Chrome 78 Gives You True Dark Mode Everywhere

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Previously-reported flags that bring a web-wide dark mode to Chrome across every platform can now be enabled in the Canary Channel, TechDows reports, and the feature may arrive as early as Stable version 78.

That means it no longer just appears as a flag in the Chromium code repository as noted in previous reports. Dark mode can be activated and used now, as long as the user is in the Canary version of Chrome.

The changes are part of Chrome Canary 78, indicating that the final version of the new feature could appear as early as that version of the browser.

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To access dark mode without waiting for Chrome 78

The new dark mode is easy enough to enable for users aren't trying to enable it on a Chromebook. Chrome OS Canary requires a significant amount of work to attain, so users will want to wait for this to hit beta or developer channels first. For everybody else, the first step is to download and install Chrome Canary on Windows, macOS, iOS, or Android.

Those who have already been using Chrome Canary will want to make sure they've updated to the latest build.

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The next step is to navigate to the experimental 'flags' setting menu. To get there, users must enter "chrome://flags" into the URL Omnibox and hit enter. At the top of the resulting page, entering "force dark mode for web contents" will bring up the appropriate setting.

Using the drop-down box next to that setting, users need to select "Enabled" from the available options. Selecting "Relaunch" when that button appears along the bottom of the browser window. Multiple relaunches may be required but, generally speaking, aren't needed.

After relaunching, websites displayed in Chrome will take on a dark mode aesthetic.

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How is this different?

As previously reported, the new dark mode takes a significant step forward for Chrome users that goes well beyond a typical UI overlay change. Dark mode for that part of the browser has already been around for quite some time. This isn't that. That applied only to Chrome's menus, tab interface, Omnibox, and bookmark bar.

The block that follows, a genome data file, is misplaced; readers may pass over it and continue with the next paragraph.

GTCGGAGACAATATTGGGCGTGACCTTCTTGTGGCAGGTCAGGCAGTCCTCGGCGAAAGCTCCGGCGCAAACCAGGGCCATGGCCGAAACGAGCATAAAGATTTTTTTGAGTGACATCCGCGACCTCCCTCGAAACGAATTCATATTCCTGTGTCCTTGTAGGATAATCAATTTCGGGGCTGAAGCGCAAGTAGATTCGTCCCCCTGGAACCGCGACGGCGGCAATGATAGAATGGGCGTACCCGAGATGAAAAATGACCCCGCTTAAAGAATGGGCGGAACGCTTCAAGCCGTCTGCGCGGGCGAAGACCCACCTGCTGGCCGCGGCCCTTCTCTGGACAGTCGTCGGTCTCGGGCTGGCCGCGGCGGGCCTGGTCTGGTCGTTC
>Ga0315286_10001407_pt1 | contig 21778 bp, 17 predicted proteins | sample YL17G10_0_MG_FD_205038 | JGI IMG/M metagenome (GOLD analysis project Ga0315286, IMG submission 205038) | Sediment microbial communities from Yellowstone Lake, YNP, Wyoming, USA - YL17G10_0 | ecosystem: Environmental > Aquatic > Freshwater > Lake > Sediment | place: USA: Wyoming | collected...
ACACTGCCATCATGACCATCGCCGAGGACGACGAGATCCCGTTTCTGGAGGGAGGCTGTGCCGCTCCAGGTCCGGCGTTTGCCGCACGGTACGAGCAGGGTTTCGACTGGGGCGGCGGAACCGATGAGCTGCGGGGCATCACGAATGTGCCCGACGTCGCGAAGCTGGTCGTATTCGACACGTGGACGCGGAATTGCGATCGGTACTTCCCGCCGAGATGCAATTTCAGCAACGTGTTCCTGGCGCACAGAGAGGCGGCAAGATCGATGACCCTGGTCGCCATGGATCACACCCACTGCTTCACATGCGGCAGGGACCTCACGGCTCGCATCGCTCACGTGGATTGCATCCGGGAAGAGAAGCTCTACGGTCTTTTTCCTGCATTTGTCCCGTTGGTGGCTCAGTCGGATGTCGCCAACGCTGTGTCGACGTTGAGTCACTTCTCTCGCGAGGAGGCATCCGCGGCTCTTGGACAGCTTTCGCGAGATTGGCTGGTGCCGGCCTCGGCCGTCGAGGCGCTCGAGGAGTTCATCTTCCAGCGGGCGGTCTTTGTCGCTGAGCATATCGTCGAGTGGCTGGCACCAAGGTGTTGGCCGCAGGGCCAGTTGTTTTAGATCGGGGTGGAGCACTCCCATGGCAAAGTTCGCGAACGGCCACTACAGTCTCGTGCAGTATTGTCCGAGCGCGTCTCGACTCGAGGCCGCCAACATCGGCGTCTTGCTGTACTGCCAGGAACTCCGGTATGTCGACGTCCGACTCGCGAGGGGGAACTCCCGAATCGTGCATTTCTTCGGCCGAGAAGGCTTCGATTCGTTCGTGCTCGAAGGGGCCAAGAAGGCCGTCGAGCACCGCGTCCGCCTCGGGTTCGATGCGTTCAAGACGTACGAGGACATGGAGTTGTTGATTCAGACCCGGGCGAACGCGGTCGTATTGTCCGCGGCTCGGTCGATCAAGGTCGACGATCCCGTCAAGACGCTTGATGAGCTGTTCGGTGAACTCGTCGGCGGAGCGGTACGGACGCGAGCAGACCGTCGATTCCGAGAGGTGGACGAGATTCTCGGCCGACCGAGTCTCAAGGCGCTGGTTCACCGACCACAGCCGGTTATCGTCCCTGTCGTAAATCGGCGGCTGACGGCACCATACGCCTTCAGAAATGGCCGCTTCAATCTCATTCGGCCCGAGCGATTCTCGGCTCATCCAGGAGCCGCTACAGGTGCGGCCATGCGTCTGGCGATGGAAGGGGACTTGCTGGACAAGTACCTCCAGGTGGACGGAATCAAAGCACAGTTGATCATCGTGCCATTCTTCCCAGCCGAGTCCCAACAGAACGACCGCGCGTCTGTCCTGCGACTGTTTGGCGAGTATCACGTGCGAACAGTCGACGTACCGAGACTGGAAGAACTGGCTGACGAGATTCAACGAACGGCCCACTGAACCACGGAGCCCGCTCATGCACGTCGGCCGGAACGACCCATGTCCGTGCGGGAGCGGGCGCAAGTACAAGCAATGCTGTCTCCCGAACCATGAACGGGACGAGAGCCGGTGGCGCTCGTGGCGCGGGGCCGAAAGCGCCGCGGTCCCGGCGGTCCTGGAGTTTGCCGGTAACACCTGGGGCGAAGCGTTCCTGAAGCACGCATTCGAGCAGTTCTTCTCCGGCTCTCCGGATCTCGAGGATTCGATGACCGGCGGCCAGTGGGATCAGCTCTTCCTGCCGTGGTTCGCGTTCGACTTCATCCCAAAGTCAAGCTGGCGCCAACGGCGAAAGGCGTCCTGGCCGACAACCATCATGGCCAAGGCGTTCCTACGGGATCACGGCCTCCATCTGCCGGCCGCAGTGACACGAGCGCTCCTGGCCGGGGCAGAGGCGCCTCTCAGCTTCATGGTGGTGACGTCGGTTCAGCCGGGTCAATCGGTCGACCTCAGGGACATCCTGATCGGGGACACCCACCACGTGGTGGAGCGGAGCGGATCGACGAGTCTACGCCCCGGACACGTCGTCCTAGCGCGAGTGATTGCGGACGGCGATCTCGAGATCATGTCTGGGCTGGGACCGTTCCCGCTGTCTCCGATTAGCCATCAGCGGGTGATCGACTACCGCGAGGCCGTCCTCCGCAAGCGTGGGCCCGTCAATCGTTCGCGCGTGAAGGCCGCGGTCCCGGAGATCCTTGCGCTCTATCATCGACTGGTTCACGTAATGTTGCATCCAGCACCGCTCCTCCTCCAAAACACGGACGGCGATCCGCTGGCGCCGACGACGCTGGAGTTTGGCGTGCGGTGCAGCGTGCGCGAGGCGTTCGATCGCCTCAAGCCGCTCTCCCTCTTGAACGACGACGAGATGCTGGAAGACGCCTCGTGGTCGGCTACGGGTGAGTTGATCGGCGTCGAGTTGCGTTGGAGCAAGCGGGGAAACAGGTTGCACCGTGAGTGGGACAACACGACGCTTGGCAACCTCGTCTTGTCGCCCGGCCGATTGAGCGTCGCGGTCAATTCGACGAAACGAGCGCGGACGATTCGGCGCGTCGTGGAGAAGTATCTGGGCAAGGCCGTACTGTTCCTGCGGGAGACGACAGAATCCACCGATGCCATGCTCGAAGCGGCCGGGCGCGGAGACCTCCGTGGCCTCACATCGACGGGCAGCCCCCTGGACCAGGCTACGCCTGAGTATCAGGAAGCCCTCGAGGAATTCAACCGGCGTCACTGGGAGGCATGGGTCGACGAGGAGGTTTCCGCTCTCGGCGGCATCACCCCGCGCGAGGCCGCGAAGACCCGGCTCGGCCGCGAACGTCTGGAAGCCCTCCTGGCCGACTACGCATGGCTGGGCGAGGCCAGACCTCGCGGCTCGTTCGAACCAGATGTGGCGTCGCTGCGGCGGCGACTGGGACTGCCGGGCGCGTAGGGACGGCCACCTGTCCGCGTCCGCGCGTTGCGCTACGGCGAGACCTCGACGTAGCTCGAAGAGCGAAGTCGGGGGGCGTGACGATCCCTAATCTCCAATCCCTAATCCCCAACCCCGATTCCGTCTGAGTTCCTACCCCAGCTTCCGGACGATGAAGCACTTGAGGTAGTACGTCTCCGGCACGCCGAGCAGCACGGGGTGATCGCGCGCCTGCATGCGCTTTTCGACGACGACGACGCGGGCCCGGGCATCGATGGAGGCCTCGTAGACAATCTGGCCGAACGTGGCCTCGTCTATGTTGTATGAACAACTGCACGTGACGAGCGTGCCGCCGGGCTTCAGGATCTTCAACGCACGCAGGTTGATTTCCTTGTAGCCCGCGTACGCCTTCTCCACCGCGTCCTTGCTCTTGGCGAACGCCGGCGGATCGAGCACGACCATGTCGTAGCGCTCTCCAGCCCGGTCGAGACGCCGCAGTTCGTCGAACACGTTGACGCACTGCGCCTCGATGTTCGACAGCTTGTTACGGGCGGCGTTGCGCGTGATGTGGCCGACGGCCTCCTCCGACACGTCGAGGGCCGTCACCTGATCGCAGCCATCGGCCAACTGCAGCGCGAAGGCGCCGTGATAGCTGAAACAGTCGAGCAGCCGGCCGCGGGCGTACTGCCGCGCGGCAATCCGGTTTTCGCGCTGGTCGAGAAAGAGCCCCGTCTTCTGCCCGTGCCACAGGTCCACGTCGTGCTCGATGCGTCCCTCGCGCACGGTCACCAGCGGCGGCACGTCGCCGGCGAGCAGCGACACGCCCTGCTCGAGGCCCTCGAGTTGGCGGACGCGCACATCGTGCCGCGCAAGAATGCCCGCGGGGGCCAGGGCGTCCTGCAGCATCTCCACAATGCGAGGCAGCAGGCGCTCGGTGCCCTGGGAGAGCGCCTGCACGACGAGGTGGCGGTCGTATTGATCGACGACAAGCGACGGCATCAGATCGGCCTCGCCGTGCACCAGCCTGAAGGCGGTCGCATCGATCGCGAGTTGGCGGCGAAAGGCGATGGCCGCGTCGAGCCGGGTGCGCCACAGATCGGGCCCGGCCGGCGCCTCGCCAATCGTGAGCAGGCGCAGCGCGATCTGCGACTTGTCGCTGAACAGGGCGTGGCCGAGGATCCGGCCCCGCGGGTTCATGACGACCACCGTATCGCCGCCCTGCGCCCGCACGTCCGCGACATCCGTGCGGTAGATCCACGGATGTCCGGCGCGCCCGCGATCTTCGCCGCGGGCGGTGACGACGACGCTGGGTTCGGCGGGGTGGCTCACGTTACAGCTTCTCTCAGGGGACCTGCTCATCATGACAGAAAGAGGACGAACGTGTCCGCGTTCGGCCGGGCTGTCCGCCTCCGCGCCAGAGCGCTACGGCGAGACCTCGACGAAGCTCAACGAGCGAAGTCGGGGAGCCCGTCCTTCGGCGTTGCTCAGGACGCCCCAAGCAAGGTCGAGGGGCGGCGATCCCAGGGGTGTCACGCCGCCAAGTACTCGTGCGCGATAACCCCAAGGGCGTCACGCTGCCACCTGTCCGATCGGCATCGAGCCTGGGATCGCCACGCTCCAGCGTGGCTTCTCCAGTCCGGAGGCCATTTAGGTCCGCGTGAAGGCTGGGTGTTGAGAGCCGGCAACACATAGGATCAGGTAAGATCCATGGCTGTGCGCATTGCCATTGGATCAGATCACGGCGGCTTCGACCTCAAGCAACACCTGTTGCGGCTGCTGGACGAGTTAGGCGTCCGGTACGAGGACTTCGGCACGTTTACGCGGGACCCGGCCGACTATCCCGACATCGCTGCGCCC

This changes the content of the web pages themselves, circumventing the need for web developers to include one for Chrome users. More succinctly, it reverts white space and light colors to black and darker hues. Text and other elements that would ordinarily take on a darker tone are lightened for easy reading.

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On top of changing exactly where the dark mode is seen by users, the changes alter exactly how the browser makes dark mode appear. There are five dark mode methods in the flags aside from the standard "Default," "Disabled," and "Enabled" options.

The first of the new options is the same method that's already been in use in Chrome for some time, dubbed "simple HSL-based inversion." In effect, that adds a 'lightness' value to the equation. Without that value, alterations are solely based on RGB color values.

What's left from there are options based on a more accurate CIELAB inversion. Those are applicable in options labeled "simple" or selectively for images, non-images, or everything.

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There's no clear indication of exactly which method is in use when "Enabled" is selected but that's probably a combination of the HSL and CIELAB choices. The remaining options are most likely available chiefly for web developers to conduct testing. It's also unclear how the option will be presented to users in its final form in Chrome.

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Junior Editor

Daniel has been writing for AndroidHeadlines since 2016. As a Senior Staff Writer for the site, Daniel specializes in reviewing a diverse range of technology products and covering topics related to Chrome OS and Chromebooks. Daniel holds a Bachelor’s Degree in Software Engineering and has a background in Writing and Graphics Design that drives his passion for Android, Google products, the science behind the technology, and the direction it's heading. Contact him at [email protected]

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